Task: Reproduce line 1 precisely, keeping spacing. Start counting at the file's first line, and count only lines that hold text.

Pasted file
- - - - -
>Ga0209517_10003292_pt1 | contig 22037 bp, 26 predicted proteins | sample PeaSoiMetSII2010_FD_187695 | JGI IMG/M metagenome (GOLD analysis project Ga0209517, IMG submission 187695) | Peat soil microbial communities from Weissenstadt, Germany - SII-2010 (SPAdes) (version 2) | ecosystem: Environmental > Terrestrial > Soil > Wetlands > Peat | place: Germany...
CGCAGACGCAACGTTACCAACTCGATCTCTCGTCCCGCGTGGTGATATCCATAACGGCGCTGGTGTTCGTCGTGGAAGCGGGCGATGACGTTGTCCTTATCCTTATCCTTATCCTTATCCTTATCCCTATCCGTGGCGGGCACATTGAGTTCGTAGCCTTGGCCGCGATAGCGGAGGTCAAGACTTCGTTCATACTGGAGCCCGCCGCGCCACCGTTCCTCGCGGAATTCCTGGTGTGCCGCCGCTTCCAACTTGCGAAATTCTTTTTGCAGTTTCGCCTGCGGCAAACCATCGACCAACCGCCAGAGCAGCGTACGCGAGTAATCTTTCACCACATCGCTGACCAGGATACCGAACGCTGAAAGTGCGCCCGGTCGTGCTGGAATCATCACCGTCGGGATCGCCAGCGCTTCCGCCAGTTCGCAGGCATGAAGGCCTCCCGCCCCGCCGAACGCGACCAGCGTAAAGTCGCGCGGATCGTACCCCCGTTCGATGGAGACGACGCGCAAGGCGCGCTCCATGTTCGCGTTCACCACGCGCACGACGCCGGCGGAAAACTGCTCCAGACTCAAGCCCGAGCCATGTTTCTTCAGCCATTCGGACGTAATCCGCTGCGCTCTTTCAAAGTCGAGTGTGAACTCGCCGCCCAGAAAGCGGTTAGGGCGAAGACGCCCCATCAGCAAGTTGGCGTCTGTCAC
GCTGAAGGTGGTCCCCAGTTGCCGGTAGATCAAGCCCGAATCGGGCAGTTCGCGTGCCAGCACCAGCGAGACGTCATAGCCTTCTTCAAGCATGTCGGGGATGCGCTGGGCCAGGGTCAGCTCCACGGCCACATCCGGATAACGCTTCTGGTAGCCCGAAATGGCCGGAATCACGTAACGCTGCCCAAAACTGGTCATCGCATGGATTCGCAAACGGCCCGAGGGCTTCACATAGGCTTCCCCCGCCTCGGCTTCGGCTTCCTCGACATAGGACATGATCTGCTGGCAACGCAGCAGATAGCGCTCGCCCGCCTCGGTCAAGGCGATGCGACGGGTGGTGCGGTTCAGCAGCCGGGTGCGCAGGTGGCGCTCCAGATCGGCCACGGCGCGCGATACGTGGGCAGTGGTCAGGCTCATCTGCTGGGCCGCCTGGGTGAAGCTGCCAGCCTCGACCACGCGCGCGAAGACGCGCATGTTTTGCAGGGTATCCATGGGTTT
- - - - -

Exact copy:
>Ga0209517_10003292_pt1 | contig 22037 bp, 26 predicted proteins | sample PeaSoiMetSII2010_FD_187695 | JGI IMG/M metagenome (GOLD analysis project Ga0209517, IMG submission 187695) | Peat soil microbial communities from Weissenstadt, Germany - SII-2010 (SPAdes) (version 2) | ecosystem: Environmental > Terrestrial > Soil > Wetlands > Peat | place: Germany...